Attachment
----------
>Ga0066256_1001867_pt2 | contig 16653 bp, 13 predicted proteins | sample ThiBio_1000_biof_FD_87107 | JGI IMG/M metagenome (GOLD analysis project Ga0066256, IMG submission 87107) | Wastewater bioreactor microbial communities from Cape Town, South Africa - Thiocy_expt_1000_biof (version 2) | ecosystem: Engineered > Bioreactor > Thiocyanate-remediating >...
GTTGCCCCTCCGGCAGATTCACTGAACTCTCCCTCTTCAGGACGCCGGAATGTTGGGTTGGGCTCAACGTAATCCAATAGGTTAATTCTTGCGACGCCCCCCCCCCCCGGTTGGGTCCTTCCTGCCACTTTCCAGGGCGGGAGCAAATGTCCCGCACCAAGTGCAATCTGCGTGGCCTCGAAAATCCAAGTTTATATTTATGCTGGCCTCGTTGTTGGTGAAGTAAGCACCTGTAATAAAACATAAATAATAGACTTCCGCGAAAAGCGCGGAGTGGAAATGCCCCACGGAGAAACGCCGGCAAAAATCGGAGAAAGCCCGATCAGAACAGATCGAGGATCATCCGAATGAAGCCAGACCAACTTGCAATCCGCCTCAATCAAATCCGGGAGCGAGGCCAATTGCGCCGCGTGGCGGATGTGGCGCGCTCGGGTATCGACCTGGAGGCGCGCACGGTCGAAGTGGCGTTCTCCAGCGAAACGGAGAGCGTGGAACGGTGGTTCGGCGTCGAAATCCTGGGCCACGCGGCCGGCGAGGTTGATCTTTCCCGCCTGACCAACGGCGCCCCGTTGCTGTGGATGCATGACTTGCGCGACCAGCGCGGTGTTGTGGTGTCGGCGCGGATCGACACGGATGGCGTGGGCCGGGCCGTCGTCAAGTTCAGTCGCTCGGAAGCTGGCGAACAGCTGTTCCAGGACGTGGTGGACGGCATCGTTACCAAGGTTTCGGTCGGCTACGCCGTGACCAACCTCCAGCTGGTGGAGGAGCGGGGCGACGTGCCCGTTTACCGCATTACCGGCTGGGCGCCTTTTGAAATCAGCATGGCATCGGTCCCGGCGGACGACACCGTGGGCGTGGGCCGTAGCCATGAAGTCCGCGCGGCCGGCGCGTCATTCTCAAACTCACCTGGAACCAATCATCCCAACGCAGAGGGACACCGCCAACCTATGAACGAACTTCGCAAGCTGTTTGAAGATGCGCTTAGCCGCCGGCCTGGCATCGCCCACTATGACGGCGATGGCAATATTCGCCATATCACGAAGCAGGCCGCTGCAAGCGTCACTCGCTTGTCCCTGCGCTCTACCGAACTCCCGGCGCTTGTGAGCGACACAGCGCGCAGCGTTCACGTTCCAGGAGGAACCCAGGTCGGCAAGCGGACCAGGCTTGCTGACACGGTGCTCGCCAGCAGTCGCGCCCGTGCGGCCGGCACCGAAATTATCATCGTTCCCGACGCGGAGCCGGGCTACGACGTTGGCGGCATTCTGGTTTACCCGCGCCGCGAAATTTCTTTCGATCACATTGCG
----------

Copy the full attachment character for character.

>Ga0066256_1001867_pt2 | contig 16653 bp, 13 predicted proteins | sample ThiBio_1000_biof_FD_87107 | JGI IMG/M metagenome (GOLD analysis project Ga0066256, IMG submission 87107) | Wastewater bioreactor microbial communities from Cape Town, South Africa - Thiocy_expt_1000_biof (version 2) | ecosystem: Engineered > Bioreactor > Thiocyanate-remediating >...
GTTGCCCCTCCGGCAGATTCACTGAACTCTCCCTCTTCAGGACGCCGGAATGTTGGGTTGGGCTCAACGTAATCCAATAGGTTAATTCTTGCGACGCCCCCCCCCCCCGGTTGGGTCCTTCCTGCCACTTTCCAGGGCGGGAGCAAATGTCCCGCACCAAGTGCAATCTGCGTGGCCTCGAAAATCCAAGTTTATATTTATGCTGGCCTCGTTGTTGGTGAAGTAAGCACCTGTAATAAAACATAAATAATAGACTTCCGCGAAAAGCGCGGAGTGGAAATGCCCCACGGAGAAACGCCGGCAAAAATCGGAGAAAGCCCGATCAGAACAGATCGAGGATCATCCGAATGAAGCCAGACCAACTTGCAATCCGCCTCAATCAAATCCGGGAGCGAGGCCAATTGCGCCGCGTGGCGGATGTGGCGCGCTCGGGTATCGACCTGGAGGCGCGCACGGTCGAAGTGGCGTTCTCCAGCGAAACGGAGAGCGTGGAACGGTGGTTCGGCGTCGAAATCCTGGGCCACGCGGCCGGCGAGGTTGATCTTTCCCGCCTGACCAACGGCGCCCCGTTGCTGTGGATGCATGACTTGCGCGACCAGCGCGGTGTTGTGGTGTCGGCGCGGATCGACACGGATGGCGTGGGCCGGGCCGTCGTCAAGTTCAGTCGCTCGGAAGCTGGCGAACAGCTGTTCCAGGACGTGGTGGACGGCATCGTTACCAAGGTTTCGGTCGGCTACGCCGTGACCAACCTCCAGCTGGTGGAGGAGCGGGGCGACGTGCCCGTTTACCGCATTACCGGCTGGGCGCCTTTTGAAATCAGCATGGCATCGGTCCCGGCGGACGACACCGTGGGCGTGGGCCGTAGCCATGAAGTCCGCGCGGCCGGCGCGTCATTCTCAAACTCACCTGGAACCAATCATCCCAACGCAGAGGGACACCGCCAACCTATGAACGAACTTCGCAAGCTGTTTGAAGATGCGCTTAGCCGCCGGCCTGGCATCGCCCACTATGACGGCGATGGCAATATTCGCCATATCACGAAGCAGGCCGCTGCAAGCGTCACTCGCTTGTCCCTGCGCTCTACCGAACTCCCGGCGCTTGTGAGCGACACAGCGCGCAGCGTTCACGTTCCAGGAGGAACCCAGGTCGGCAAGCGGACCAGGCTTGCTGACACGGTGCTCGCCAGCAGTCGCGCCCGTGCGGCCGGCACCGAAATTATCATCGTTCCCGACGCGGAGCCGGGCTACGACGTTGGCGGCATTCTGGTTTACCCGCGCCGCGAAATTTCTTTCGATCACATTGCG